The most recent season of surveying at Brú na Bóinne in County Meath, Ireland, has proven very successful, identifying 40 previously unrecorded structures (one is pictured below) and demonstrating just how prominent this landscape was throughout prehistory and into the medieval period.

Image from the survey of Brú na Bóinne
Survey image of Brú na Bóinne [Image: Stephen Davis]

Since 2014, Dr Steve Davis from the UCD School of Archaeology has been working with Dr Knut Rassmann and Professor Eszter Bánffy from the Romano-Germanic Commission (RGK) on conducting a full geophysical survey of the World Heritage Site. Brú na Bóinne includes the famous megalithic passage tombs of Knowth, Dowth, and Newgrange, but the team has concentrated its efforts on finding less-conspicuous monuments in the landscape. Covering over 3.5km2 this has been no easy task, particularly as the area is broken into many different field systems, all privately owned.

Last year, the area made international headlines when the unusually hot and dry summer revealed a patchwork of parchmarks (see CA 343). With more-typical Irish weather this year, though, the team relied on geomagnetic sensor rigs to cover more than 100 hectares of field in two weeks.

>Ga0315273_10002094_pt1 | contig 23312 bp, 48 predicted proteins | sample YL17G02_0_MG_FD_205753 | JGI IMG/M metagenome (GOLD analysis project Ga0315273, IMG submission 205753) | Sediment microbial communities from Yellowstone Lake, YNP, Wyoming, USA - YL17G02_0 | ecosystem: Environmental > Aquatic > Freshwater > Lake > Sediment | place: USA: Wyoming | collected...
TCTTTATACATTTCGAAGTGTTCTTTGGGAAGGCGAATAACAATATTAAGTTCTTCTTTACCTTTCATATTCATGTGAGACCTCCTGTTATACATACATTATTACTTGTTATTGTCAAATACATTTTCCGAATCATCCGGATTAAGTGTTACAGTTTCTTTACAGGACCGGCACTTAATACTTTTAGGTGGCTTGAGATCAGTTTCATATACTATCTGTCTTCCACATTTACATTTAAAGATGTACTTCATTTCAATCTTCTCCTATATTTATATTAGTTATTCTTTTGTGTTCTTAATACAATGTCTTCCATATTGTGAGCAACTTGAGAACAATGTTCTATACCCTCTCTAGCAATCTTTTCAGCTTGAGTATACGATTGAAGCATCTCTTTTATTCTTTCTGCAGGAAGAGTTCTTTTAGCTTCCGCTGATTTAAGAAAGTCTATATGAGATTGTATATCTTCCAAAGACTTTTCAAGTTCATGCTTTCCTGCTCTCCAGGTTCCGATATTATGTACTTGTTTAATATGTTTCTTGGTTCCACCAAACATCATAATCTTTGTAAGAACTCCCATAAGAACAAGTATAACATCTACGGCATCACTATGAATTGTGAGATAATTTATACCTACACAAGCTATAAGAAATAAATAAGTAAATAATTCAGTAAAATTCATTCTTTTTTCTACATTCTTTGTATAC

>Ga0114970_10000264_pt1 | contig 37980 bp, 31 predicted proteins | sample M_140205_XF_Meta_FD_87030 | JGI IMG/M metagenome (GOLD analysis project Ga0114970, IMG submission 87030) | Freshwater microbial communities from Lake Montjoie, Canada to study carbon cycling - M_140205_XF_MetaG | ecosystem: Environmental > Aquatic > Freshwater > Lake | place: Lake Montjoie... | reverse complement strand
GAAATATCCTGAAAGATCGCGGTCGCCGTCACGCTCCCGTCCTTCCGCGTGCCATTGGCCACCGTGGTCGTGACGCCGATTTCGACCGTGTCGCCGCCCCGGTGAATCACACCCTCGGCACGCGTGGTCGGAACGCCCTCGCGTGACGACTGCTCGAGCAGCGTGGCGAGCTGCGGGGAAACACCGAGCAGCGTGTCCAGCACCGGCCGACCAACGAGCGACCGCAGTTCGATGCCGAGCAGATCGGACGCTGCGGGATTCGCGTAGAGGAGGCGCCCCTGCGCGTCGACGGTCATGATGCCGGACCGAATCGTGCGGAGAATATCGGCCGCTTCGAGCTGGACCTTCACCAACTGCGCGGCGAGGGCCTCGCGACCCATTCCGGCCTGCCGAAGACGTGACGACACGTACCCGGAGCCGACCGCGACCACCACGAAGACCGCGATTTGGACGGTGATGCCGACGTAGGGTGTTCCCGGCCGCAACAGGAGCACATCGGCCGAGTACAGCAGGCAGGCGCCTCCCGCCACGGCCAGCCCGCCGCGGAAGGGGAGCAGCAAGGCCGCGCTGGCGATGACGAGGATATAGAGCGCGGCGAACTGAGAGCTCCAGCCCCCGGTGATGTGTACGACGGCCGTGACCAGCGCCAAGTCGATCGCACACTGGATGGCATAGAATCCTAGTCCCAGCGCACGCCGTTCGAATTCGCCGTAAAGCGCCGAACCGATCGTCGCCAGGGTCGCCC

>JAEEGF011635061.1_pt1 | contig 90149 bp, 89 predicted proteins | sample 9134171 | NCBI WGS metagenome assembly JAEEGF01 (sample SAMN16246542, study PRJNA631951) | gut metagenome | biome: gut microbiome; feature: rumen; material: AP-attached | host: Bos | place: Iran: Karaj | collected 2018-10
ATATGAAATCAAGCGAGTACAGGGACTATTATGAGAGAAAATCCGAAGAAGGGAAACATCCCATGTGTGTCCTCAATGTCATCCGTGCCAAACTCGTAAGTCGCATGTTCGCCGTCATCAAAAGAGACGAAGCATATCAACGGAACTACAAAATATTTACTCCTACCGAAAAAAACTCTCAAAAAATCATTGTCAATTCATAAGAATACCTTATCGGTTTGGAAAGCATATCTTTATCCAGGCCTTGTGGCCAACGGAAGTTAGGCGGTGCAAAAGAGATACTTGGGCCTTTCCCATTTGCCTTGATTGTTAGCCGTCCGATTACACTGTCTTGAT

One of the most significant discoveries was a pair of Neolithic timber structures, adding to the three similar structures of this period previously found at the site through the surveying project. One of these latter structures is particularly unusual: larger than the other three at 50m across, it is aligned to the Knowth passage tomb. It is also slightly later in date (2800-2600 BC) and seems to be a type of transitional structure with a possible tomb-like chamber in the middle, made of timber instead of stone.

Other discoveries from the survey include a series of Bronze Age ring-ditches and barrows along the river, as well as significant evidence of high-status early medieval settlements along the steep scarps above the Boyne. One of the survey’s biggest mysteries, however, is the high concentration of pits, which seem to be very organised. While excavation isn’t currently possible, the team hopes that future coring and geochemical analysis of these pits will provide some insight into their origin and function.


This news article appears in issue 356 of Current Archaeology. To find out more about subscribing to the magazine, click here.

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